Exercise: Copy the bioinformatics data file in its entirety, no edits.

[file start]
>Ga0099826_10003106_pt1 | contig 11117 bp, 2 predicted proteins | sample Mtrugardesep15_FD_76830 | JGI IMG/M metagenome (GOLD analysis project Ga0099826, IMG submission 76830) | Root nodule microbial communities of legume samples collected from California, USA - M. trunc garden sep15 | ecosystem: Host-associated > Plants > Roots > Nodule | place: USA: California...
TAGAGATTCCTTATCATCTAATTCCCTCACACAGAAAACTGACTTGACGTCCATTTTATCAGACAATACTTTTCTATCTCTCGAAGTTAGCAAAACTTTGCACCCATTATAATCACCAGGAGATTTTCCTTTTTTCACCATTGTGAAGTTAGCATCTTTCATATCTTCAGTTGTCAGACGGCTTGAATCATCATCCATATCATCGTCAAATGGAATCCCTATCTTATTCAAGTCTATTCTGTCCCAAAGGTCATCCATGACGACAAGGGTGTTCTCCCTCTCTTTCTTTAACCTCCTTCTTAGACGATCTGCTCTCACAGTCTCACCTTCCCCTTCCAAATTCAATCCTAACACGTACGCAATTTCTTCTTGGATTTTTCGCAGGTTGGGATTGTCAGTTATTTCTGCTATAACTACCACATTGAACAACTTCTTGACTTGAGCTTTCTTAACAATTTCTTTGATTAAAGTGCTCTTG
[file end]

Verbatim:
>Ga0099826_10003106_pt1 | contig 11117 bp, 2 predicted proteins | sample Mtrugardesep15_FD_76830 | JGI IMG/M metagenome (GOLD analysis project Ga0099826, IMG submission 76830) | Root nodule microbial communities of legume samples collected from California, USA - M. trunc garden sep15 | ecosystem: Host-associated > Plants > Roots > Nodule | place: USA: California...
TAGAGATTCCTTATCATCTAATTCCCTCACACAGAAAACTGACTTGACGTCCATTTTATCAGACAATACTTTTCTATCTCTCGAAGTTAGCAAAACTTTGCACCCATTATAATCACCAGGAGATTTTCCTTTTTTCACCATTGTGAAGTTAGCATCTTTCATATCTTCAGTTGTCAGACGGCTTGAATCATCATCCATATCATCGTCAAATGGAATCCCTATCTTATTCAAGTCTATTCTGTCCCAAAGGTCATCCATGACGACAAGGGTGTTCTCCCTCTCTTTCTTTAACCTCCTTCTTAGACGATCTGCTCTCACAGTCTCACCTTCCCCTTCCAAATTCAATCCTAACACGTACGCAATTTCTTCTTGGATTTTTCGCAGGTTGGGATTGTCAGTTATTTCTGCTATAACTACCACATTGAACAACTTCTTGACTTGAGCTTTCTTAACAATTTCTTTGATTAAAGTGCTCTTG